Peak internal energy of the fragments produced in coincidence with for two different dissociation channels (high and low internal energies) at different excess energies in the state. The figure compares previous studies; McFarlene et al. (Ref. 33), Ahmed et al. (1) (Ref. 34), Brouard et al. (Ref. 16), Ahmed et al. (2) (Ref. 39), Coroiu et al. (Ref. 41), and Hancock and Morrison (Ref. 25); with this work. The error bars represent the half width half maximum of the internal energy distributions reported in these studies. In the experiments of Hancock and Morrison (Ref. 25) only vibrational profiles were recorded. In this case the rotational energy corresponding to has been added to the most probable vibrational energy for the low internal energy channel (to give a total internal energy of ). This point is drawn as a filled triangle. The lines drawn through the points are quadratic least-squares fits but are merely a guide to the eye and have no physical significance. The solid line links data for the channel producing fast O atoms. The dashed line links data for the channel producing slow O atoms.
dc slice velocity map images of the (a) , (b) , and (c) fragments recorded using a single laser for both photolysis of the parent molecule and photoionization of the O fragment. The laser, which is polarized vertically to the image plane, is scanned over approximately 0.016 nm around each ionization resonance in order to ensure that the entire Doppler profile of the O fragments is evenly sampled. Each image is recorded for laser shots. Panel (d) shows the translational energy distribution produced from the photodissociation of via the state with associated peak labels as discussed in the text. The distribution is simply obtained by angular integration of the corresponding image (a), multiplication by the appropriate Jacobian, , and calibrated against a known kinetic energy release spectrum, usually of O atoms from the photodissociation of , recorded immediately prior or post the image acquisition with exactly the same extraction voltages and laser/molecular beam intersection point. Panels (e) and (f) show the photofragment distributions as in (d) but for the and fragments, respectively.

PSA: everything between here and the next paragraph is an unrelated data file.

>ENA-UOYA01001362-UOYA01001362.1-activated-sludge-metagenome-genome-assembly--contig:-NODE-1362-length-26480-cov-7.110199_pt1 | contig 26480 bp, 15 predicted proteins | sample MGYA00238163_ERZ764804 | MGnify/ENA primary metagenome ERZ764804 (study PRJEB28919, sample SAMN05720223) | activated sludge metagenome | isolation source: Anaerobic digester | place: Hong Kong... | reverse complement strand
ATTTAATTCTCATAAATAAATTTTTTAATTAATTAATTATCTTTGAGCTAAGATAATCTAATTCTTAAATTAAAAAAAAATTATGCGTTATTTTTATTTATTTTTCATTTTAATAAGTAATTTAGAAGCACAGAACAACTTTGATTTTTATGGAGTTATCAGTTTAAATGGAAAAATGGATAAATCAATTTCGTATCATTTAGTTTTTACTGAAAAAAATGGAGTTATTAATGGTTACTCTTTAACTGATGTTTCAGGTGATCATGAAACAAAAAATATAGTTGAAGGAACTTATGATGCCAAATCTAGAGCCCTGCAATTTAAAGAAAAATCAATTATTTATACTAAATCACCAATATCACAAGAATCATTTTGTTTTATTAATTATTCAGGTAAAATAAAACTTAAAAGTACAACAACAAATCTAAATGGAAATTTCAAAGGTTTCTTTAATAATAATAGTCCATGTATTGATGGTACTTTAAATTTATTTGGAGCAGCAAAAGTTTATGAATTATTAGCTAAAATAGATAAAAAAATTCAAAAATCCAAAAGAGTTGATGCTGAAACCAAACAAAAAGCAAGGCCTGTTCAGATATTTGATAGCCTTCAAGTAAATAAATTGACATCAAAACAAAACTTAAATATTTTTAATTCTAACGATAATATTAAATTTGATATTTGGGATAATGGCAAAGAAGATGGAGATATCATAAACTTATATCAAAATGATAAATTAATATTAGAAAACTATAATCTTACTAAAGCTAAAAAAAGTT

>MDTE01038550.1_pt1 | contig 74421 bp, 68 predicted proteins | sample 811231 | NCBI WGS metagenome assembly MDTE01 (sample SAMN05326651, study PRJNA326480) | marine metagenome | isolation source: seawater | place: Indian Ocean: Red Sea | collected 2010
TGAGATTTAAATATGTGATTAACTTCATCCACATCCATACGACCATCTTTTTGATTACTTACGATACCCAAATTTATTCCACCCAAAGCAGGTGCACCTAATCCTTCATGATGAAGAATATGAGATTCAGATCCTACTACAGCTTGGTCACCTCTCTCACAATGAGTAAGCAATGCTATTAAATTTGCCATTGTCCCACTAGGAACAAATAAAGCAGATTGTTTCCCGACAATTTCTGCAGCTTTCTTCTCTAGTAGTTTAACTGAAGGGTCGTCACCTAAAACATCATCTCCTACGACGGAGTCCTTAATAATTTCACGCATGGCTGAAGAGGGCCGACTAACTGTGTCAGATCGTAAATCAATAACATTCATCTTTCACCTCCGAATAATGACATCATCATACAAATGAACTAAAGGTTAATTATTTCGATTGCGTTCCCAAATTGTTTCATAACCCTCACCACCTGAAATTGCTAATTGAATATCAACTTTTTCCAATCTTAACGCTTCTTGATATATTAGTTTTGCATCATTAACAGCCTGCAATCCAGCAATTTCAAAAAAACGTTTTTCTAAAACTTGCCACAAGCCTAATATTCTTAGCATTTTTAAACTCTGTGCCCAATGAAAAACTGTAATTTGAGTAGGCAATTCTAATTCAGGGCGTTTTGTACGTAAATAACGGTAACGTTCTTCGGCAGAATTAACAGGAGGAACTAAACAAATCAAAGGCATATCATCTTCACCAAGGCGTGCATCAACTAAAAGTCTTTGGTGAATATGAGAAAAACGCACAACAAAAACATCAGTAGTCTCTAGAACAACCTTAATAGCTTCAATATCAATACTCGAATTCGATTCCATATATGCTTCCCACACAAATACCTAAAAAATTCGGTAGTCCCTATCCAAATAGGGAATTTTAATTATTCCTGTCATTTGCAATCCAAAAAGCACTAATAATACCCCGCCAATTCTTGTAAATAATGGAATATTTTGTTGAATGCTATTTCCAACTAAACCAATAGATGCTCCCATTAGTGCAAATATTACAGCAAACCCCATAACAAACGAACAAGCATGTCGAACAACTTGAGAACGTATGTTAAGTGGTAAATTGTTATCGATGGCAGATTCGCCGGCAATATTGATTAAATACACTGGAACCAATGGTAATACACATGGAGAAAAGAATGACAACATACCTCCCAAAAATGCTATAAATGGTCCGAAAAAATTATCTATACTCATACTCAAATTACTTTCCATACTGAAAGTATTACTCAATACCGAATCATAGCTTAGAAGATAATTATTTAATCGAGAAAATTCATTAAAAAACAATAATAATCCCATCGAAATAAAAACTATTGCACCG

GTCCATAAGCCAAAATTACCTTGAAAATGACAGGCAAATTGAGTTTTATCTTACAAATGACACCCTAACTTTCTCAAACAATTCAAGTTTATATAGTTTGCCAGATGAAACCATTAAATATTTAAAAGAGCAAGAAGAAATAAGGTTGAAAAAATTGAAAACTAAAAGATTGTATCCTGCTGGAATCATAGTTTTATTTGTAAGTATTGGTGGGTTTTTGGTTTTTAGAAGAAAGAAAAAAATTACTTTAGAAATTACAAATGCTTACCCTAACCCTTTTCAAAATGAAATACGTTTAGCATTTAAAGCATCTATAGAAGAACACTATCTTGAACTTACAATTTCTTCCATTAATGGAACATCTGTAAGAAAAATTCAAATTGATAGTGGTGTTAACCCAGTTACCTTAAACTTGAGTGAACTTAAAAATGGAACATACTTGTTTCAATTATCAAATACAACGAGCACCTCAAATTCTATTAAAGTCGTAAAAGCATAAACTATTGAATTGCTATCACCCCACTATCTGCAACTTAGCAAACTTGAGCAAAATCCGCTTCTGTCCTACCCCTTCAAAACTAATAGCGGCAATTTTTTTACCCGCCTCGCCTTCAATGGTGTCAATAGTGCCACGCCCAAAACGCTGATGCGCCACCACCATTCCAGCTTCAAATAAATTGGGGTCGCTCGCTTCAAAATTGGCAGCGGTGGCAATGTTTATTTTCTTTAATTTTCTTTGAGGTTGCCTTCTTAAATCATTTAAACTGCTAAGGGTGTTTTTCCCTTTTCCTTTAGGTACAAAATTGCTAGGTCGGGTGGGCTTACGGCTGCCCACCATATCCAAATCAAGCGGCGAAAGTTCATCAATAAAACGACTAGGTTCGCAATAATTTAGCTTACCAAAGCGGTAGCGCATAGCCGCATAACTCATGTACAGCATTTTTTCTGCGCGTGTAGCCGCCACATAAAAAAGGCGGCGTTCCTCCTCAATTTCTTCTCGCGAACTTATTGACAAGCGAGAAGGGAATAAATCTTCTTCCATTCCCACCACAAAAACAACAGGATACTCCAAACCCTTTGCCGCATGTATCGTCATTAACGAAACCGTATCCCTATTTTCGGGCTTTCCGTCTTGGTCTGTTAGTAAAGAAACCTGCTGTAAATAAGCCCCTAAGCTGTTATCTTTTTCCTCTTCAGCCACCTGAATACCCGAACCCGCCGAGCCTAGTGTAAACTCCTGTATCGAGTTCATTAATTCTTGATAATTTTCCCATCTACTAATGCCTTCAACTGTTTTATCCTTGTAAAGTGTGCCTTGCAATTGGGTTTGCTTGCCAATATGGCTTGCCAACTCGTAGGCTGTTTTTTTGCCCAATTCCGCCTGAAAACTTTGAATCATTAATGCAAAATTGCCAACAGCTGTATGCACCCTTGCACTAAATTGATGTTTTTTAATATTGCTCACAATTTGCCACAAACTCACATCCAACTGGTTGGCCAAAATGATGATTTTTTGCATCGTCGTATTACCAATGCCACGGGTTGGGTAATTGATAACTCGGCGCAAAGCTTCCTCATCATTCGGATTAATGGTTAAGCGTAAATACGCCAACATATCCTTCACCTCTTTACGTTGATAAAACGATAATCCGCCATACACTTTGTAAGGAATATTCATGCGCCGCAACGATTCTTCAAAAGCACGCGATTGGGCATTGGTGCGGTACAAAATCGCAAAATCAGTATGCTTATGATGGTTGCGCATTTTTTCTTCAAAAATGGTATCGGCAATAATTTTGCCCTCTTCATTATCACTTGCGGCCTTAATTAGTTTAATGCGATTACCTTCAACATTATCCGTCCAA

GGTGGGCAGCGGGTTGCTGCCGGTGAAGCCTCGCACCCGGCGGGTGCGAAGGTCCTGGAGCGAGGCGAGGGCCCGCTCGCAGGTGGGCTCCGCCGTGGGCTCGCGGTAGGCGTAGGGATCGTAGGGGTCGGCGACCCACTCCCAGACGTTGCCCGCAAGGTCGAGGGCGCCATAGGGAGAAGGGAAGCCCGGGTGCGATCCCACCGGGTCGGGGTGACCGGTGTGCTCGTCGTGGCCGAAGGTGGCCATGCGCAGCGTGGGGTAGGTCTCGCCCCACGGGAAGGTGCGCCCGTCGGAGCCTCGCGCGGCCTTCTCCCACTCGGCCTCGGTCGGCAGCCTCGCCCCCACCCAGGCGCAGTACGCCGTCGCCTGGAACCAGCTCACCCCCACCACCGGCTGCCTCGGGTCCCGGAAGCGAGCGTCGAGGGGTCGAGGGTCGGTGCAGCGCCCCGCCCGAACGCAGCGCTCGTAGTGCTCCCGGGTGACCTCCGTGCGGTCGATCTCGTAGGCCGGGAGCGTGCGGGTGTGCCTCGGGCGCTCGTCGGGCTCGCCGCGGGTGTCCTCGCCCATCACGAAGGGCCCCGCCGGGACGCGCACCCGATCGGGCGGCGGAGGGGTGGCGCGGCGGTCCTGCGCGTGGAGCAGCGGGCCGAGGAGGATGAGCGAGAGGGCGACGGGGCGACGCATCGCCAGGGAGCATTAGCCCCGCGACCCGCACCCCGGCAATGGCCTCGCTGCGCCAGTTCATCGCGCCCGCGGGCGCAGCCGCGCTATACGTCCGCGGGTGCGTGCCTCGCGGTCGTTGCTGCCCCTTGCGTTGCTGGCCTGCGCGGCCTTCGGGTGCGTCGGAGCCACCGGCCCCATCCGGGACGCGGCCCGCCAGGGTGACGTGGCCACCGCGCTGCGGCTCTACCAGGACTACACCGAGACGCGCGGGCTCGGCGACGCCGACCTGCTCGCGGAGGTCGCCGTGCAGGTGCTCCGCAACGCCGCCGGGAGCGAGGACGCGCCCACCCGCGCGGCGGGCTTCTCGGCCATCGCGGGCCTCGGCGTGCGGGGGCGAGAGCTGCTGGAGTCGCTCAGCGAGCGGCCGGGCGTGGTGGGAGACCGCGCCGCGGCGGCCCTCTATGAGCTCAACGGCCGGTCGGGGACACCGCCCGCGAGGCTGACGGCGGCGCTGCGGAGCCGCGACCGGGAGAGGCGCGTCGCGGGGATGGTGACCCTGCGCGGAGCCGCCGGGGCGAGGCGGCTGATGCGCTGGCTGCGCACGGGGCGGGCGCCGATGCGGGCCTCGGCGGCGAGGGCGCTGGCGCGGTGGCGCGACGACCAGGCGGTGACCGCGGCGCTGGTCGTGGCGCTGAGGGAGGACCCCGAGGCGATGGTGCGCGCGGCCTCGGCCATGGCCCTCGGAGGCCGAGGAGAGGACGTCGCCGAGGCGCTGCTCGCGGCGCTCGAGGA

Panel (a) mass-resolved (TOF) REMPI excitation spectrum of recorded at single photon excitation energies spanning the range of the (2,3) transition. Peak separations are noted to be around 4.6 meV. The expected position of the (2,3) band head is superimposed on the spectrum as a dashed vertical line at . The lines in the spectrum marked (a)–(c) correspond to the excitation energies used to record the images presented in Fig. 4. Panels (b) and (c) show simulated NO absorption spectra for the NO transition using the LIFBASE spectral simulation software package (Ref. 50). Panel (b) shows the absorption of NO fragments produced in with a peak in a statistical rotational distribution at , while (c) shows the absorption of NO fragments produced in with a sharp rotational profile peaking at with a FWHM corresponding to the energy spread of ten rotational levels.
Representative velocity map images and corresponding kinetic energy release spectra of NO fragments formed at excitation energies close to 230 nm [(a)–(c) in Fig. 3]. The kinetic energy release of these fragments is too high for the fragments to be rotationally hot radicals in . These NO fragments must be in the 2, 1, or 0 vibrational states. See text for discussion.
energy release spectra recorded at a backing pressure of 1 bar and nozzle temperatures of 295 K (dotted line), 345 K (dashed line), and 393 K (solid line).
and translational anisotropies as a function of the kinetic energy release.
Transition probabilities and excitation energies for selected vibrational bands in the absorption spectrum of NO. The data are taken from constants published in the LIFBASE spectral simulation program (Ref. 50).
Vibrational and rotational assignments of the NO cofragment responsible for the peaks occurring in the kinetic energy release spectrum [Fig. 2(d)].
As Table II but for the kinetic energy release spectrum [Fig. 2(f)].
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